When Maryland entrepreneur and author Martine Rothblatt learned in 1991 that her daughter, then 8, had a deadly lung disease, the news was made much worse by another discovery: No one seemed interested in developing a drug to treat it.
Rothblatt's daughter has primary pulmonary hypertension, or PPH, a genetic disorder that affects fewer than 1 percent of Americans. It's among the 6,000 rare diseases dubbed orphans by the federal government because the drug industry had abandoned them, aware profits from such treatments might never cover development costs. It can take more than a dozen years and a billion dollars to create a new medication.
However, Rothblatt was driven, and she had an ace in the hole: the 1983 federal Orphan Drug Act, which gives lucrative incentives to those generating drugs for diseases affecting fewer than 200,000 people.
A former satellite communications executive, she created her own biotechnology company in 1996. With the help of the act's incentives, she was able to market a PPH drug in 2002, after just six years of development and at a cost of less than $125 million - a fraction of the price tags associated with treatments for widespread illnesses. By last year, her Silver Spring company, United Therapeutics Corp., had become one of Maryland's most successful biotech businesses and has continued to turn profits ever since.
While still a fraction of the $300 billion pharmaceutical industry, orphan-drug development is one of its fastest-growing segments, doubling in the U.S. over the past two years.
More than 20 years after the legislation to encourage their development, orphan drugs have recently been propelled by some of the larger forces weighing on biotechnology. They've been aided by scientific advancements in genetics and by consumers being more conditioned by the rise of heavily advertised "blockbuster" cures to seek a miracle drug. Also, investors, wary of past biotech busts, want to back a product that can more quickly come to market.
"Coming off the biotech bust, everybody wants to be in product development," said George F. Steinfels, chief business officer at Rockville's Rexahn Corp., which is developing orphan drugs for uncommon cancers.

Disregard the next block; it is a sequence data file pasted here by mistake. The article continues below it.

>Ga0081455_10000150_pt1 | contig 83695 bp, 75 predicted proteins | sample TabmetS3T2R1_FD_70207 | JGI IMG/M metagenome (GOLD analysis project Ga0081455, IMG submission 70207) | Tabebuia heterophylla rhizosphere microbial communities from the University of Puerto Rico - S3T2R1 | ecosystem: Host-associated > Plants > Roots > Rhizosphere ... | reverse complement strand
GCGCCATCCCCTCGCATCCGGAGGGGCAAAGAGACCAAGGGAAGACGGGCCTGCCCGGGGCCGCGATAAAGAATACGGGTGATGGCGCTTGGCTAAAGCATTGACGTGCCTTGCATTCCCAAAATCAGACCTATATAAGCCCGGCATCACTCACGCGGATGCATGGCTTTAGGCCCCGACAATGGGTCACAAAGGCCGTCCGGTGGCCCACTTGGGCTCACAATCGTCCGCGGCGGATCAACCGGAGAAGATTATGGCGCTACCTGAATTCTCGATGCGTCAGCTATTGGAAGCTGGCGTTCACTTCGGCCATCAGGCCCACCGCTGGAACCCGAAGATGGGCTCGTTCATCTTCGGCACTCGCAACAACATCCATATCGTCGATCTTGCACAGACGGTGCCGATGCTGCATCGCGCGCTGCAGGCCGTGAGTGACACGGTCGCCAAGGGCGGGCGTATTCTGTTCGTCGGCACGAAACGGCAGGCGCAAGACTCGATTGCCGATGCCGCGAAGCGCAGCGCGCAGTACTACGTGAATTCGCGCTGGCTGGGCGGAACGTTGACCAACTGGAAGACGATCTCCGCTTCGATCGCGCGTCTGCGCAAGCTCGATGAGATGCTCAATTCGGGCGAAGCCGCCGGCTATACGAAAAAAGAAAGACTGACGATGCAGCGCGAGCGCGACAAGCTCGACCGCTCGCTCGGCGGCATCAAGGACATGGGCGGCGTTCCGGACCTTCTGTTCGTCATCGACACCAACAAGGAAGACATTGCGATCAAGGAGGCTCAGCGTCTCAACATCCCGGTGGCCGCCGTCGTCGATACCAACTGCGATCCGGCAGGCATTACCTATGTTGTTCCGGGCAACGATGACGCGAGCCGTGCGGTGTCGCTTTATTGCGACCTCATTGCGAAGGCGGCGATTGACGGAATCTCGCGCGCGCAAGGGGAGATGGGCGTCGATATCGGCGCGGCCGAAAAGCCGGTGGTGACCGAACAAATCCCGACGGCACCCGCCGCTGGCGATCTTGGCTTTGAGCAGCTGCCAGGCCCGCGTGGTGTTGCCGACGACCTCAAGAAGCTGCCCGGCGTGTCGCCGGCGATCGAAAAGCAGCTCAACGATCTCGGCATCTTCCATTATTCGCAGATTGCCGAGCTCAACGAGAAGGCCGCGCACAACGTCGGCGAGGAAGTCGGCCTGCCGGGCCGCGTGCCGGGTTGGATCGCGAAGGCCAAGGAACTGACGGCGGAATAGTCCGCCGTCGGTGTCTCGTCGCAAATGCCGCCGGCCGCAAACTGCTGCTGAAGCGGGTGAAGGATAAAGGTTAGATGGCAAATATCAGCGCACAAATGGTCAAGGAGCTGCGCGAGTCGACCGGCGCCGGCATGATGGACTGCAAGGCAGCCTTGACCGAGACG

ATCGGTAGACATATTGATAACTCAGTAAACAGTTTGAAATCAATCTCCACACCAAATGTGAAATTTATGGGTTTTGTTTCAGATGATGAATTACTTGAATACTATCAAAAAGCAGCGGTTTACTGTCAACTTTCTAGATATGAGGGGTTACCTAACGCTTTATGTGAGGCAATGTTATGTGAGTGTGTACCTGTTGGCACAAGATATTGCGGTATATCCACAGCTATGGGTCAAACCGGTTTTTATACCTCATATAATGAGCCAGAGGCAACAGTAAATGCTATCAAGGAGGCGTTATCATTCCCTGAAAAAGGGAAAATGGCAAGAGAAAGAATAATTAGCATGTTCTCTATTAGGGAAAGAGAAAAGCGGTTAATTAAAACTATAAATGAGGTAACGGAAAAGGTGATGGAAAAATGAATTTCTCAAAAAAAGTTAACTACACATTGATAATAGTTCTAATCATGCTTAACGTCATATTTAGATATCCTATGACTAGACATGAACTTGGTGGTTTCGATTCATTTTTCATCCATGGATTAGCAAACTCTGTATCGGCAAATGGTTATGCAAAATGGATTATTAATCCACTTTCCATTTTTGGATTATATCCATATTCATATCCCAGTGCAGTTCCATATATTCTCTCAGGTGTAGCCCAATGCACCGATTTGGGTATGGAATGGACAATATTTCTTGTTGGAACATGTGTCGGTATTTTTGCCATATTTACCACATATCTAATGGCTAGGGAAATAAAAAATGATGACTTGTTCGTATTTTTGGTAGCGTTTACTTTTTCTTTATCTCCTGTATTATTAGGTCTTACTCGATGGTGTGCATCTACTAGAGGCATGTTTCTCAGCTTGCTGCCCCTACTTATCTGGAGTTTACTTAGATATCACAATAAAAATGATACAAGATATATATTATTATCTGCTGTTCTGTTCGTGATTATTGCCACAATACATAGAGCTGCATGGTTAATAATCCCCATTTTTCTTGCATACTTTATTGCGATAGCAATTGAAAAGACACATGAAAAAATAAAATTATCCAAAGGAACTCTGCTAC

Several years ago, investors were throwing money at biotechnology, based on promises and potential. But once it became evident that science would need more time to produce certain cures, shareholders and venture capitalists retreated, causing stocks to plummet in 2001. Now, investors prefer to see results before backing a business, and for many, orphan drugs represent a quick way to get them.
Such drugs are more than twice as likely to make it to market as new drugs overall - 18 percent compared with 8 percent. Their approval time is also much shorter than the typical 12 to 15 years for all drugs that successfully emerge from development, in large part because they have smaller scale studies and typically receive expedited review from the Food and Drug Administration. And the government will pay for half of the research and development costs through tax credits, as well as waive expensive filing fees, saving companies more than $700,000.
"The smaller biotechs, and even the specialty drug companies, are beginning to appreciate that this is a market opportunity for them," said Christopher-Paul Milne, assistant director at the Tufts Center for the Study of Drug Development. "This is a market they can live in."
24 million affected
Though the individual diseases are rare, they collectively affect more than 24 million people and their families in the United States. Since the act was implemented, 1,456 drugs have been approved for development and 268 of them have made it to the market, where they collectively treat more than 13 million people, said Dr. Marlene E. Haffner, director of the Office of Orphan Product Development at the FDA.
"These are people that wouldn't have had therapy for their disease prior to the Orphan Drug Act," Haffner said. "For them to have treatment for their particular disease has simply been a godsend."
Last month, Haffner made a pilgrimage to Israel to help that country set up its version of the Orphan Drug Act. Europe, Singapore, Australia and Japan have implemented similar laws in the hope they will help knock off some of their ignored diseases.
"There's just a lot going on right now," Haffner said. "You have to think there's something worthwhile here."
Dozens of biotech companies got their starts by developing orphan treatments, and their ranks are growing. Last year, a record number of orphan drugs were approved for development nationwide: 128 of them. That was up 36 percent from the previous record of 94 new designations in 2003.